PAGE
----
Tag Archives: Spring

An Idyllic Spring Morning in Syracuse

It’s a gorgeous spring day in Syracuse. The campus lawns radiate a vivid shade of green, illustrating the color that the Emerald City is known for. I’m sitting in the Life Sciences building, across from the College Place bus stop staring at the picturesque sky and watching bright-eyed tour groups pass by. It is a perfect morning. The Connective Corridor bus approaches, getting ready to make its routine trip from the heart of campus to the hip neighborhood of Armory Square. I had a choice. Either stay inside working on an assignment or take a few hours out of my schedule to enjoy the warm spring day. Thankfully, I chose the latter.

The initial plan was to grab an Italian meal at Pastabilities. The festive Italian joint is well known among the Syracuse community for its hot tomato oil and delicious array of pasta dishes. As I headed to the beloved eatery, I passed a small restaurant called Lofo. Patrons were dining outside enjoying the crisp weather and the premise of farm-to-table food was too good to resist.

Inside, I was greeted by a friendly wait staff, who encouraged me to sit at the bar where the restaurant boasts its myriad of local brews. The beers are proudly displayed on the top shelf, hailing from Ithaca, Skaneatlas, and the Salt City itself. I order a beet burger, with a succulent patty dyed purple from its namesake mixed with brown rice and black beans. On top rests a few avocados, smoked gouda cheese, and a drizzle of sriracha mayonnaise. It was absolutely heavenly, served on a homemade whole wheat bun that was toasted to perfection.

From there, I decided to check out some of Armory Square’s boutiques. Although they are miniscule compared to the nearby Destiny USA mall, the charm that these small businesses offer is often overlooked and the collection, although much smaller, usually has some quality pieces. After finding a great deal on jeans, I decided it was time for coffee, and when in Syracuse, there’s no better place to get that caffeine fix than at Kubal. The regional chain’s new art-deco location is an absolute must, with stunning views of Clinton Square and the iconic Niagara Mohawk building. I’m sitting here now, drinking a cappuccino watching joggers, dog walkers, and shoppers whiz past. It’s the perfect ending to a perfect afternoon.

Falling Tears

By Siddhi: 

The following is an observation I made of a woman while sitting on a bench at Union Square in New York City this spring:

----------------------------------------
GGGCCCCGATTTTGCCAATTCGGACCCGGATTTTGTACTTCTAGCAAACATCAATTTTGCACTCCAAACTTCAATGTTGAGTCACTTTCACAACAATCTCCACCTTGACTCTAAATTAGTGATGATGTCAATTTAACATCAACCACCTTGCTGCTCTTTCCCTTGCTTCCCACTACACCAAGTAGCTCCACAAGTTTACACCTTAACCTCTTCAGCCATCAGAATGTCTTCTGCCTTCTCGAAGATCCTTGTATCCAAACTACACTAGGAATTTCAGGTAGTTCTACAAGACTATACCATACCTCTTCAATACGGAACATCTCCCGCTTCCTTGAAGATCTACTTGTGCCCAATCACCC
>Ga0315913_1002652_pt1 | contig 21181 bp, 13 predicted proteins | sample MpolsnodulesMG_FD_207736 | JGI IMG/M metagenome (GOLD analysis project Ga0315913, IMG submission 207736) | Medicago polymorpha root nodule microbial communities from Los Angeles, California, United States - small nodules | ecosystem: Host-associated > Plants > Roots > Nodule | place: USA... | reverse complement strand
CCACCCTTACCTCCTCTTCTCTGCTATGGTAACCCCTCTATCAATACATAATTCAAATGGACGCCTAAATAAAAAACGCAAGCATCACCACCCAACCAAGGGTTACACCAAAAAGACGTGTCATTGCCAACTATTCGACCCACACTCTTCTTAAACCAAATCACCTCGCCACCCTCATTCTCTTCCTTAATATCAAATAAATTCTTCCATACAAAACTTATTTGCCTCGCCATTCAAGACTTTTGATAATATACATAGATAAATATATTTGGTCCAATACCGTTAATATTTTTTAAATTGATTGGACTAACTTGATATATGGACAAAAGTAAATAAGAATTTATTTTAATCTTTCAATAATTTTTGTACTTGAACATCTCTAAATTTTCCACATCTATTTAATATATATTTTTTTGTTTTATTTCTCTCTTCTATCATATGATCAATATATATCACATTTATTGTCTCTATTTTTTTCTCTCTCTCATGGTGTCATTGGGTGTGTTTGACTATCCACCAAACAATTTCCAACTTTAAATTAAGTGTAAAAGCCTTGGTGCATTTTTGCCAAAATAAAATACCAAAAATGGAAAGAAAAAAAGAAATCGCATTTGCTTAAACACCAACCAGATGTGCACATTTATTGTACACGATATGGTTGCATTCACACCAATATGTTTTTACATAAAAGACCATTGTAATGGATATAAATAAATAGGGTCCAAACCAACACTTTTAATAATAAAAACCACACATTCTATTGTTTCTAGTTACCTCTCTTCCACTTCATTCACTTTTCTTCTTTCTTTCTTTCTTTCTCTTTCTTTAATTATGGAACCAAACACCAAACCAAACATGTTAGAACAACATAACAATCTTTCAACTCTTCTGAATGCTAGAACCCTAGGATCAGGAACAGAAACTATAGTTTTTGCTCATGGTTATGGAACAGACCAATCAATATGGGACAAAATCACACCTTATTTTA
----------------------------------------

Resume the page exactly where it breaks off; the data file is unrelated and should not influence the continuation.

A single tear falls from her eyelid and slides gently down her rosy cheek before making a delicate plunge through space into the blue of her cross-legged lap. She is a woman in her mid 20s- fair skinned with light brown hair and sporting a white denim jacket over her ankle-length navy dress –sitting on a lonely bench in a cold and crowded Union Square. In one hand is a cup of coffee and in the other a slice of iced lemon pound cake being maneuvered out of the light brown trademark Starbucks bag as it crunches in the icy wind. Her iPhone is snuggled uncomfortably between her shoulder and her emerald green earring and she shifts minutely every few moments to keep it place so she can sip her hot drink. But whatever is happening between her ear and the phone seems irrelevant to her at this moment in time, her responses to whoever is on the other end of the line consisting of strained “hmms” and forced giggles. She gazes out into space, her eyes lost some place far, far away like the eyes of the woman in American photojournalist Dorothea Lange’s iconic image “Migrant Mother.” There is mysterious sorrow in these eyes.  Every few moments, she blinks repeatedly, her lashes fluttering at rapid pace like a butterfly with broken wings struggling to rise into the air. Her eyes well up with tears of grief that paint pain and raw sorrow on a once pale face turned red by the biting cold. Teardrops force themselves out of her clutch of self-control, unable to be trapped by her two hands that are occupied with a Starbucks cup and the telephone. The beads of tears fall helplessly. At first, only a few. And then, more and more. She has let go of something that has been fighting inside her for too long. Yet, she clenches her teeth to prevent the escape of a sniffle, and forces another enthusiastic giggle into her telephone. Her pain is independent of the phone conversation; her tears are invisible to the mystery caller on the other end of the line. Tears, giggles, tears, giggles. Her lap now looks like it danced in the rain.